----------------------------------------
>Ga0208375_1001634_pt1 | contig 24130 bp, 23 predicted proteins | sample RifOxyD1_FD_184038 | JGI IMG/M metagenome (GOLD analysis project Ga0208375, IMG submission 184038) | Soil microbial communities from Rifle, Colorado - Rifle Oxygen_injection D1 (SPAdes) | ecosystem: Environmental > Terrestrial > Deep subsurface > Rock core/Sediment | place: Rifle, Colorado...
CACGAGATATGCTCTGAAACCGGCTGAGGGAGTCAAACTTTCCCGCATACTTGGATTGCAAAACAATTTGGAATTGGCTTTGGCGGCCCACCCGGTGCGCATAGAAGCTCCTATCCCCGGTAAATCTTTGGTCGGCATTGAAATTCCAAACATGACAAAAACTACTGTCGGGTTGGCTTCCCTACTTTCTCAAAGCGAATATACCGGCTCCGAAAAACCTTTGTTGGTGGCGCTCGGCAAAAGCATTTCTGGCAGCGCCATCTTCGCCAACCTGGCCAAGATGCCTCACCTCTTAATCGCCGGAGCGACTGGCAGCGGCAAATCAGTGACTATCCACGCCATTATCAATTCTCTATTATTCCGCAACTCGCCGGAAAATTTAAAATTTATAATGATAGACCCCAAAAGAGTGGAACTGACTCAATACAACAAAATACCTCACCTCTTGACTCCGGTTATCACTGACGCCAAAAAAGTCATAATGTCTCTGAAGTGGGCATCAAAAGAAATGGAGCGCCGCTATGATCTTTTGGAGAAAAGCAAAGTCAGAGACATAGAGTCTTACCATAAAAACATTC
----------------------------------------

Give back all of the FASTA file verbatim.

>Ga0208375_1001634_pt1 | contig 24130 bp, 23 predicted proteins | sample RifOxyD1_FD_184038 | JGI IMG/M metagenome (GOLD analysis project Ga0208375, IMG submission 184038) | Soil microbial communities from Rifle, Colorado - Rifle Oxygen_injection D1 (SPAdes) | ecosystem: Environmental > Terrestrial > Deep subsurface > Rock core/Sediment | place: Rifle, Colorado...
CACGAGATATGCTCTGAAACCGGCTGAGGGAGTCAAACTTTCCCGCATACTTGGATTGCAAAACAATTTGGAATTGGCTTTGGCGGCCCACCCGGTGCGCATAGAAGCTCCTATCCCCGGTAAATCTTTGGTCGGCATTGAAATTCCAAACATGACAAAAACTACTGTCGGGTTGGCTTCCCTACTTTCTCAAAGCGAATATACCGGCTCCGAAAAACCTTTGTTGGTGGCGCTCGGCAAAAGCATTTCTGGCAGCGCCATCTTCGCCAACCTGGCCAAGATGCCTCACCTCTTAATCGCCGGAGCGACTGGCAGCGGCAAATCAGTGACTATCCACGCCATTATCAATTCTCTATTATTCCGCAACTCGCCGGAAAATTTAAAATTTATAATGATAGACCCCAAAAGAGTGGAACTGACTCAATACAACAAAATACCTCACCTCTTGACTCCGGTTATCACTGACGCCAAAAAAGTCATAATGTCTCTGAAGTGGGCATCAAAAGAAATGGAGCGCCGCTATGATCTTTTGGAGAAAAGCAAAGTCAGAGACATAGAGTCTTACCATAAAAACATTC